Effects of being uninsured or underinsured and living in extremely poor neighborhoods on colon cancer care and survival in California: historical cohort analysis, 1996—2011
1 School of Social Work, University of Windsor, 401 Sunset Avenue, Windsor, Ontario, N9B 3P4, Canada
2 Department of Geography, University of Western Ontario, London, Ontario, Canada
3 Dalla Lana School of Public Health, University of Toronto, Toronto, Ontario, Canada
4 Department of Epidemiology and Biostatistics, and Robarts Research Institute, University of Western Ontario, London, Ontario, Canada
5 Windsor Regional Cancer Center and School of Medicine and Dentistry, Department of Medicine, Division of General Internal Medicine, University of Western Ontario, London, Ontario, Canada
6 Faculty of Health Sciences, University of Ontario Institute of Technology, Oshawa, Ontario, Canada
7 Windsor Regional Cancer Center, Windsor, Ontario, Canada
8 School of Social Work, University of Windsor, Windsor, Ontario, Canada
9 School of Social Work, University of Windsor, Windsor, Ontario, Canada
10 Division of General Surgery, Sunnybrook Health Sciences Center and cross appointed to the Departments of Surgery, and Health Policy, Management and Evaluation, University of Toronto, Toronto, Ontario, Canada
BMC Public Health 2012, 12:897 doi:10.1186/1471-2458-12-897Published: 24 October 2012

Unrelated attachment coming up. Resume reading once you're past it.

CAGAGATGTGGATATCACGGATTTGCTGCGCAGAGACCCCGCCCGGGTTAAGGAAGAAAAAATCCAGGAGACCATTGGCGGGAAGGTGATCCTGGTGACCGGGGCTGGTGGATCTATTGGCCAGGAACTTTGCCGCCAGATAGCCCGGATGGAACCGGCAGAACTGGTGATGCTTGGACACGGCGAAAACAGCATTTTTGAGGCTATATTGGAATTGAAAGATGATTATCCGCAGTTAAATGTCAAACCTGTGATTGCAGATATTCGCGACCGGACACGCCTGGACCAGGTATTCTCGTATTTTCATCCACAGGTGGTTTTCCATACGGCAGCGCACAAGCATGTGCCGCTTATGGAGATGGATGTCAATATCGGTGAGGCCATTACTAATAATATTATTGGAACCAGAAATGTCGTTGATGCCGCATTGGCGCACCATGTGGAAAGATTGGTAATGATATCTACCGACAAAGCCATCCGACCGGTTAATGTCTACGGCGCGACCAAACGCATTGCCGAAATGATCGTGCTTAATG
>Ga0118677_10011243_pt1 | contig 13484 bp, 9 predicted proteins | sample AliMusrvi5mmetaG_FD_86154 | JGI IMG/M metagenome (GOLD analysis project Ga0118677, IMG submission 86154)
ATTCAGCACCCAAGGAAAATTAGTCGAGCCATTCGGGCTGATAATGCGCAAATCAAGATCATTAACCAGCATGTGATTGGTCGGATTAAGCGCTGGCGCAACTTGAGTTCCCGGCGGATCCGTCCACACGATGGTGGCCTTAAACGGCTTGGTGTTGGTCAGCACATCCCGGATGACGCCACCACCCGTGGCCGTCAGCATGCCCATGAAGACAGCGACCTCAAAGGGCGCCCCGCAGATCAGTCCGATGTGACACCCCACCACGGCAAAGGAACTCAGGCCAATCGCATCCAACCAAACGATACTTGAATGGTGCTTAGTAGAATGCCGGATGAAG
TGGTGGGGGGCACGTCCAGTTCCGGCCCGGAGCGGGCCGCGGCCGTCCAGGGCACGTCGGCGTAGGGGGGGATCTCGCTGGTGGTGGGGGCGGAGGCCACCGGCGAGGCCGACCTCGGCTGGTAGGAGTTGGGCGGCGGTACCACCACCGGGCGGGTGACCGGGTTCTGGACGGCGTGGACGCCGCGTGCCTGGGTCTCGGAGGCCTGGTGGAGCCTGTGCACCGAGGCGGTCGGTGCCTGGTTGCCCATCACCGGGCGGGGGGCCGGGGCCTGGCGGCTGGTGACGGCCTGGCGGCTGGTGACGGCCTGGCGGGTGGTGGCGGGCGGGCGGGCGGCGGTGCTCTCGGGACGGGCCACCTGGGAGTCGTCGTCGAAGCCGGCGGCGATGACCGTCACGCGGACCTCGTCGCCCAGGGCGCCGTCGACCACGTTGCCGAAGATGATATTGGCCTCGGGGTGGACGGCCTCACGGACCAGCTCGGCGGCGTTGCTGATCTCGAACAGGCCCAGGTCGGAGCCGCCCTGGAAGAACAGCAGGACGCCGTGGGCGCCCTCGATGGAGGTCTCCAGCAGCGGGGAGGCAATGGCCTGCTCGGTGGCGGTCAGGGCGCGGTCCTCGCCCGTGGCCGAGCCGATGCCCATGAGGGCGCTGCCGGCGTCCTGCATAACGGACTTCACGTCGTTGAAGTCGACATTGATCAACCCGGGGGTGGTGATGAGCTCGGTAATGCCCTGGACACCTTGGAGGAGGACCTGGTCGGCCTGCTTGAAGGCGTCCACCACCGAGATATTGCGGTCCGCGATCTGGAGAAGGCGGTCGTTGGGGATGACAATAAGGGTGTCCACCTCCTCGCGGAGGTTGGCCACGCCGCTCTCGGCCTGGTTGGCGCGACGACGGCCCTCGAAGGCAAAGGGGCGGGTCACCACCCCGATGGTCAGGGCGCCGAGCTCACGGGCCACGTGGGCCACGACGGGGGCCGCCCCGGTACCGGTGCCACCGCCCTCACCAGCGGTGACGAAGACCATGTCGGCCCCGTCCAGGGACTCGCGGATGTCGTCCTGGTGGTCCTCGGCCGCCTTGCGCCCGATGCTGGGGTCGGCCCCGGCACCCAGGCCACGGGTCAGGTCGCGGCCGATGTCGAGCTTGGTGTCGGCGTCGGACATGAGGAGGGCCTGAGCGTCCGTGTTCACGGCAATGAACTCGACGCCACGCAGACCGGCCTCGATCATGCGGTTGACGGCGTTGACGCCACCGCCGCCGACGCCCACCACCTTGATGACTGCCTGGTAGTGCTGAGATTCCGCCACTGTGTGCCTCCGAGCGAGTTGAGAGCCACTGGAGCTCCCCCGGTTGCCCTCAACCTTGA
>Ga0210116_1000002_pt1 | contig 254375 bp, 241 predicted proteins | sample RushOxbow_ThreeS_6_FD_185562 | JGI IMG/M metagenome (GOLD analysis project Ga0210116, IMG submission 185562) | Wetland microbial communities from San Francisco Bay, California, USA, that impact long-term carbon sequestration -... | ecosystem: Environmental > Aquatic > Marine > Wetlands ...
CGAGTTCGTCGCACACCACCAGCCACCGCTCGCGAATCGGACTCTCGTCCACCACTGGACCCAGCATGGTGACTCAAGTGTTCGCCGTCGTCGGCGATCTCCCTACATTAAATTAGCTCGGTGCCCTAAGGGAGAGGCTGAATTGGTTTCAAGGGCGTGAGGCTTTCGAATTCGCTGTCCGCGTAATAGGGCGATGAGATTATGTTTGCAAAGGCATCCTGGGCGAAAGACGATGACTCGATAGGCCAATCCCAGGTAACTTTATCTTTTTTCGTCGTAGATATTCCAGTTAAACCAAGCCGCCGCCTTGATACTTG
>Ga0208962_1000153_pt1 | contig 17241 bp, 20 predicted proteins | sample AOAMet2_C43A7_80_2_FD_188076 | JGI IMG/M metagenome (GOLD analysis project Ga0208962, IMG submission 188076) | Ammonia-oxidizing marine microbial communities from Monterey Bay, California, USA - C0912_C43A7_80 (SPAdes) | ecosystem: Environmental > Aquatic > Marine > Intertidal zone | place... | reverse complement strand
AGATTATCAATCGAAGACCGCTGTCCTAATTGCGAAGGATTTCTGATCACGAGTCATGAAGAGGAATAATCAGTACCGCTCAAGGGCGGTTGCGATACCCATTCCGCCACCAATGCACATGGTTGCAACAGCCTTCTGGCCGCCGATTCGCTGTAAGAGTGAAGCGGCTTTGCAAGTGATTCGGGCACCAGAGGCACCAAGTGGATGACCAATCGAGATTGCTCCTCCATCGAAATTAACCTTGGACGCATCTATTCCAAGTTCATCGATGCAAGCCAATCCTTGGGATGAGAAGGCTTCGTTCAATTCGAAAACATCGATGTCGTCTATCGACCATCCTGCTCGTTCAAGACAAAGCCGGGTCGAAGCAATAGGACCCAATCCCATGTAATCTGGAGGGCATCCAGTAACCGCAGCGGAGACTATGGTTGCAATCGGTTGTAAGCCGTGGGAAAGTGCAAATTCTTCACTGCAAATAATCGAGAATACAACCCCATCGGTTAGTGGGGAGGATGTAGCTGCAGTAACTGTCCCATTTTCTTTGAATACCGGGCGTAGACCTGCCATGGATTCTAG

We examined the mediating effects of health insurance on poverty-colon cancer care and survival relationships and the moderating effects of poverty on health insurance-colon cancer care and survival relationships among women and men in California.
We analyzed registry data for 3,291 women and 3,009 men diagnosed with colon cancer between 1996 and 2000 and followed until 2011 on lymph node investigation, stage at diagnosis, surgery, chemotherapy, wait times and survival. We obtained socioeconomic data for individual residences from the 2000 census to categorize the following neighborhoods: high poverty (30% or more poor), middle poverty (5-29% poor) and low poverty (less than 5% poor). Primary health insurers were Medicaid, Medicare, private or none.
Evidence of mediation was observed for women, but not for men. For women, the apparent effect of poverty disappeared in the presence of payer, and the effects of all forms of health insurance seemed strengthened. All were advantaged on 6-year survival compared to the uninsured: Medicaid (RR = 1.83), Medicare (RR = 1.92) and private (RR = 1.83). Evidence of moderation was also only observed for women. The effects of all forms of health insurance were stronger for women in low poverty neighborhoods: Medicaid (RR = 2.90), Medicare (RR = 2.91) and private (RR = 2.60). For men, only main effects of poverty and payers were observed, the advantaging effect of private insurance being largest. Across colon cancer care processes, Medicare seemed most instrumental for women, private payers for men.
Health insurance substantially mediates the quality of colon cancer care and poverty seems to make the effects of being uninsured or underinsured even worse, especially among women in the United States. These findings are consistent with the theory that more facilitative social and economic capital is available in more affluent neighborhoods, where women with colon cancer may be better able to absorb the indirect and direct, but uncovered, costs of care.